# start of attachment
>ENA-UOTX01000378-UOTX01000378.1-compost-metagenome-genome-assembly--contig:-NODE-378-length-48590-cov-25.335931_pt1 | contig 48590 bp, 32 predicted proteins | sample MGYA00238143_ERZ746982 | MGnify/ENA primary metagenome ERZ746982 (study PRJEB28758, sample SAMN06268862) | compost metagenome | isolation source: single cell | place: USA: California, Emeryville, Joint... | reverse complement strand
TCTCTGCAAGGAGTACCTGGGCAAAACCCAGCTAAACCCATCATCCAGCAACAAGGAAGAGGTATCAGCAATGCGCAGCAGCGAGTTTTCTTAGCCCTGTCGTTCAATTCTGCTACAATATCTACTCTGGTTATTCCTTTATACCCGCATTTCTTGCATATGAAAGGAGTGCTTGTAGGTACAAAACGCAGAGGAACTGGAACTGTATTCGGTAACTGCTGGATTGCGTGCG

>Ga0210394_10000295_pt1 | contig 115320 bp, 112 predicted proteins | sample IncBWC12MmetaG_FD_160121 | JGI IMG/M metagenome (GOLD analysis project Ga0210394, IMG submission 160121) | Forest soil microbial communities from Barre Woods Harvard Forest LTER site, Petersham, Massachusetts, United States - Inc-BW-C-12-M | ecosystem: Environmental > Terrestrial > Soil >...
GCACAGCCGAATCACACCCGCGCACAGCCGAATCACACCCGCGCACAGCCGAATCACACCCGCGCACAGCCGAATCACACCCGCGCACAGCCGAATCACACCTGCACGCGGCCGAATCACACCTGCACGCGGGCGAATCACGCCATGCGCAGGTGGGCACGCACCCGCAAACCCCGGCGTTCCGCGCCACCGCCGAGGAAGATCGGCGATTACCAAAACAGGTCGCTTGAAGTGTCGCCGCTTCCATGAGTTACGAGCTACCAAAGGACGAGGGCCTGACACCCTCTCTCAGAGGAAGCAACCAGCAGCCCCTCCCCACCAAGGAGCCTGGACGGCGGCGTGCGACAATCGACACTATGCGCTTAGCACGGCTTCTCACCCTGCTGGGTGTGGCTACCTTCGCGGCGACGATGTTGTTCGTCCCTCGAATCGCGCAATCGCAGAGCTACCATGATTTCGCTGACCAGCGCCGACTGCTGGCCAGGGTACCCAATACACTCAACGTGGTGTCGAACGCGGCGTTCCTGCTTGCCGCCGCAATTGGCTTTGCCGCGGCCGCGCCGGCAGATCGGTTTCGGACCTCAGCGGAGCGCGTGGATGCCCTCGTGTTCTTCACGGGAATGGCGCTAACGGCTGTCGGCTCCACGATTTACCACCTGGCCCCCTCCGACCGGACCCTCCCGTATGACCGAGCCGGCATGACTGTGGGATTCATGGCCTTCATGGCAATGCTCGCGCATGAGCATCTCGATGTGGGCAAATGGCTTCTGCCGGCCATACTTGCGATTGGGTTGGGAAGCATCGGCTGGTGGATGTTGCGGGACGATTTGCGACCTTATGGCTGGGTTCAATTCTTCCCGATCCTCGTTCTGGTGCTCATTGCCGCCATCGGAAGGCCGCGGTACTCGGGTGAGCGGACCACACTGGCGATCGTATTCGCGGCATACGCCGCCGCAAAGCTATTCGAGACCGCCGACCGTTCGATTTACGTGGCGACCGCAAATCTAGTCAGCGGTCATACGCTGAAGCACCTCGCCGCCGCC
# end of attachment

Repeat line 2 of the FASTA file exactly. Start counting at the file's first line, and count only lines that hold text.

TCTCTGCAAGGAGTACCTGGGCAAAACCCAGCTAAACCCATCATCCAGCAACAAGGAAGAGGTATCAGCAATGCGCAGCAGCGAGTTTTCTTAGCCCTGTCGTTCAATTCTGCTACAATATCTACTCTGGTTATTCCTTTATACCCGCATTTCTTGCATATGAAAGGAGTGCTTGTAGGTACAAAACGCAGAGGAACTGGAACTGTATTCGGTAACTGCTGGATTGCGTGCG